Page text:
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Fans Follow the Music Back to New Orleans

The 200,000 expected at Jazz Fest are a boon amid signs that tourists are leery of the city.

April 29, 2006|Randy Lewis | Times Staff Writer

NEW ORLEANS — Vance Vaucresson isn't wowed by Bruce Springsteen, Bob Dylan, Paul Simon or Elvis Costello. Still, the 37-year-old Crescent City sausage maker is thrilled all those superstars have signed on to perform at this year's New Orleans Jazz & Heritage Festival, which got underway Friday.

That's because more than simply soaking up the menu of rock, jazz, country, R&B, folk, blues and gospel, festival-goers will be pumping much-needed money -- and confidence -- back into a city that was pummeled by Hurricane Katrina and has struggled to regain its footing.

Vaucresson, whose nearly century-old family business was crippled by Katrina, is operating full-swing for the moment -- hawking crawfish sausage po' boy sandwiches on the festival grounds, as his family has since Jazz Fest began in 1969. The Vaucresson Sausage Co. will crank out 5,000 to 7,500 pounds of sausage through next weekend, to feed the 200,000 fans expected to attend the festival.

"This city's not going to be repaired anytime soon," said Vaucresson, who looked out through the mesh screen on his food booth at the line of customers waiting for the sausage concoction. "There are so many people here who are depressed and down," he said. "My office manager, who's my cousin ... killed herself. I know there's a lot of people who need to blow off some steam. When they see something like this, it makes them say 'New Orleans is coming back.' "

Many people here are hoping that will be the case.

Jazz Fest typically pumps $200 million to $300 million into the local economy. Last year, the festival out-earned Mardi Gras, making it the state's most lucrative tourist event, according to Louisiana's Department of Culture, Recreation and Tourism.

The reality this year is that the damage inflicted by Katrina, and the heavy media coverage of it, is keeping people away from Louisiana in droves.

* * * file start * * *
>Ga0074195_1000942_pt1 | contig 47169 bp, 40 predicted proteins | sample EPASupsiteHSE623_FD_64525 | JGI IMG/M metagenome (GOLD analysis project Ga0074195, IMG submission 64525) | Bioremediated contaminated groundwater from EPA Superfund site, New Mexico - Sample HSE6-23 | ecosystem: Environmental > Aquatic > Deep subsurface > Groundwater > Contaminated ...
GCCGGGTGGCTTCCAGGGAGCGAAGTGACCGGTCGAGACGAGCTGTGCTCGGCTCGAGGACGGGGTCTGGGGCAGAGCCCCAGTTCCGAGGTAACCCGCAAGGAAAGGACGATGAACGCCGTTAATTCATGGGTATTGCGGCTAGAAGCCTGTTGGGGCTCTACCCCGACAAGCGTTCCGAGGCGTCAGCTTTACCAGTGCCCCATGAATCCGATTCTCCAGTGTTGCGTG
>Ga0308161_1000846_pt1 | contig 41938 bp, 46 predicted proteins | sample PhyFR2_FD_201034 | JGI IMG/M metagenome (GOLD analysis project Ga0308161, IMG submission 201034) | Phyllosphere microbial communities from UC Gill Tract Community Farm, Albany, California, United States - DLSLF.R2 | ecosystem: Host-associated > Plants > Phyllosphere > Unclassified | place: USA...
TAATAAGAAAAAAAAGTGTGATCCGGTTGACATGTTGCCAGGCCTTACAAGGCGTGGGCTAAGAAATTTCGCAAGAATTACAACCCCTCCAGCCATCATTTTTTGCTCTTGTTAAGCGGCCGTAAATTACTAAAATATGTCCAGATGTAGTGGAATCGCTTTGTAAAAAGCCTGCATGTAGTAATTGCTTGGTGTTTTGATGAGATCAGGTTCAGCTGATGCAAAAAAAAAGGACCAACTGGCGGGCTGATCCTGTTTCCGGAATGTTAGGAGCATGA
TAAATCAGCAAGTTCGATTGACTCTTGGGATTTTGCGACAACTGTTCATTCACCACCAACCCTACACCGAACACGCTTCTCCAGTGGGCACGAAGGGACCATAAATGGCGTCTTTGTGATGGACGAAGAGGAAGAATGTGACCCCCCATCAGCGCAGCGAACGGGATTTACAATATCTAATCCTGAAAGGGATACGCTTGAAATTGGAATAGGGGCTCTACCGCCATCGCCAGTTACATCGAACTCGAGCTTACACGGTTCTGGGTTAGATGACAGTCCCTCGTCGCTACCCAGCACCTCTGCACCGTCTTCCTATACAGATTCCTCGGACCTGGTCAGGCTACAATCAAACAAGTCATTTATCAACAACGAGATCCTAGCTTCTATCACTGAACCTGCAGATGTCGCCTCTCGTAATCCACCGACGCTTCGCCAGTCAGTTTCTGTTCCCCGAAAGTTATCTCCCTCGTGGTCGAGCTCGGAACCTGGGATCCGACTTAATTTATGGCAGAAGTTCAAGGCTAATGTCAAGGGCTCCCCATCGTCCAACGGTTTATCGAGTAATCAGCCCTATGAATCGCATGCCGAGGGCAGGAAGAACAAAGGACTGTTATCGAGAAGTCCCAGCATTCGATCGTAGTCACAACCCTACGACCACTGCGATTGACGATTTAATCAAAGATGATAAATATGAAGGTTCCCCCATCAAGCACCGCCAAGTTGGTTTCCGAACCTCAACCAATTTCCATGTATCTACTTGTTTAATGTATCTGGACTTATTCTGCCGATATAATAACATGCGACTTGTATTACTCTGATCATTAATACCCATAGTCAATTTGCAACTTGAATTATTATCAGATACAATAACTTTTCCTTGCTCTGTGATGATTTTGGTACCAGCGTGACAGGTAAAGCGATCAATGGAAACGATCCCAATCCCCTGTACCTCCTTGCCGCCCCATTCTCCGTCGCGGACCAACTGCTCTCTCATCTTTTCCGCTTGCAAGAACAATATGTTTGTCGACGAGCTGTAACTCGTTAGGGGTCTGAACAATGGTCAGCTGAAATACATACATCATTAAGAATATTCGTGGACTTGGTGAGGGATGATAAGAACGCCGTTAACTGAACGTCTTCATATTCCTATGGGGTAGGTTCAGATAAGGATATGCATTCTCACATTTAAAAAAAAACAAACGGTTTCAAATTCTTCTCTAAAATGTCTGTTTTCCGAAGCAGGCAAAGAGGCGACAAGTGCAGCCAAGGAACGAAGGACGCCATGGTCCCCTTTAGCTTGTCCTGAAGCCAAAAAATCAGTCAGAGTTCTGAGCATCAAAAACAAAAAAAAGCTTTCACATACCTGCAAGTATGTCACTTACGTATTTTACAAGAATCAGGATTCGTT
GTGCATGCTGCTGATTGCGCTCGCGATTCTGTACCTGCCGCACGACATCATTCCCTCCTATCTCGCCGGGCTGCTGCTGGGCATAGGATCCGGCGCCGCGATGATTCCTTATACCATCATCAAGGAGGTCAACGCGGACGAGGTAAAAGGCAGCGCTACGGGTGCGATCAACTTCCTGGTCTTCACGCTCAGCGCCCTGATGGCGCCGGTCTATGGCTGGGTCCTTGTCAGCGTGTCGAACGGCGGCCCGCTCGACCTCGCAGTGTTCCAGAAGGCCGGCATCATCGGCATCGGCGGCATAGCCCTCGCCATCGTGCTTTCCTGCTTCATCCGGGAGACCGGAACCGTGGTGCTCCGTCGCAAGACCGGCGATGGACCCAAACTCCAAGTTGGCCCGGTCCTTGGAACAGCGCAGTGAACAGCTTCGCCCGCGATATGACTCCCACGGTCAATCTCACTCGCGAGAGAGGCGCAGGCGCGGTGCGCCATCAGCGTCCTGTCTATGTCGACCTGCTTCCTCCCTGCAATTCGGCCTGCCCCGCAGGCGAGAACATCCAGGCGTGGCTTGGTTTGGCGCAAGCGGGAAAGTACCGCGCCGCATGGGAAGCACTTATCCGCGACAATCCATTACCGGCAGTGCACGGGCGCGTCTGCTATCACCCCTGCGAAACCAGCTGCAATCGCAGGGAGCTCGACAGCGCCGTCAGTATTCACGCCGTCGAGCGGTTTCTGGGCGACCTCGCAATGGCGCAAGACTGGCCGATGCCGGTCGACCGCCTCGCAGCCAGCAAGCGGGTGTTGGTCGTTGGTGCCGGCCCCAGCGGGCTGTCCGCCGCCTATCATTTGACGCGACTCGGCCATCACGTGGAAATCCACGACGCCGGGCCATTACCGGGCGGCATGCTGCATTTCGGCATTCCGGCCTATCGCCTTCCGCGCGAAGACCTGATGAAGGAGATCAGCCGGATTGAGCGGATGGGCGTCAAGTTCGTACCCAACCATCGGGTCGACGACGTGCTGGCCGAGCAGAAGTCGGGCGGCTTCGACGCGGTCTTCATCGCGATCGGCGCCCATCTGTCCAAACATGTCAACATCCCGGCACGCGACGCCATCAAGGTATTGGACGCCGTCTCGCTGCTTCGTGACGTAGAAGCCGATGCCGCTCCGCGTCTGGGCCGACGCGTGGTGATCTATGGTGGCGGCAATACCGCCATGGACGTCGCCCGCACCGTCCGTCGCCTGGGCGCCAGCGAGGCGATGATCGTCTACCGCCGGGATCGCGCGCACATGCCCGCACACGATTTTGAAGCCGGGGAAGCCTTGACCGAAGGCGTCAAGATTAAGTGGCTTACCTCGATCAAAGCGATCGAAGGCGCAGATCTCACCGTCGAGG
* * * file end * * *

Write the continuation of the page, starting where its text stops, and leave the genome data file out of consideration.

Angele Davis, secretary of the tourism agency, said figures showed that "20% of leisure travelers say they will not even consider visiting the state during hurricane season, 50% believe there are many places that have been destroyed and that Louisiana isn't a good place to visit, and 62% have less interest in the region."

Only one-third of the restaurants that were operating before Katrina hit Aug. 29 are still in business. Hotels have rebounded more quickly -- with the current inventory of rooms hovering around 30,000 in the city's central business district, down 8,000 from pre-Katrina levels.

But the hurricane's devastation reaches far deeper here than anything that can be remedied by disaster relief money or construction crews.

"Everything in my home was destroyed," said clarinetist Michael White, who teaches African American music at Xavier University and is a frequent musical partner of trumpeter Wynton Marsalis. White plays traditional New Orleans jazz -- the kind brought to the world in the 1920s by Louis Armstrong, Joe "King" Oliver and Sidney Bechet.

"More than the house and furniture and things like that," White said, "I had an extremely large personal archive of materials relating to jazz and New Orleans culture." His home in the Gentilly district was under 9 feet of water after Katrina. "I lost 5,000 CDs, 4,000 books, more than 60 instruments -- including vintage clarinets from the 1890s to 1930s -- hundreds of videos, thousands of photographs.... If it weren't for the music and culture here, I'd leave and never come back," White said. "But it's my whole life."

The high-powered names on this year's Jazz Fest lineup underscore the special place New Orleans holds for the music community. It is the birthplace of jazz, and a cradle of rock 'n' roll.

Springsteen chose the venue to showcase "The Seeger Sessions," his new album of songs from the folk tradition that he'll be drawing from when he closes out the festival's first weekend Sunday night.

"My Oklahoma Home," Springsteen told the Associated Press, "is really a song about losing everything -- and in New Orleans today we have our biggest disaster since the Dust Bowl. That's the way our lives tie into old folk music. It's why songs like this last."

U2 guitarist the Edge, who has led a campaign to buy instruments for musicians who lost theirs to the floodwaters, jammed Thursday night at Preservation Hall. The private party celebrated the reopening of the fabled French Quarter jazz club.

Dylan, playing at the festival for 90 minutes Friday with a new band, stormed through his song catalog -- including a version of "Like a Rolling Stone." It seemed especially relevant to the thousands displaced by natural disaster when he sang: "How does it feel/To be without a home/With no direction home/Like a complete unknown/Like a rolling stone?"

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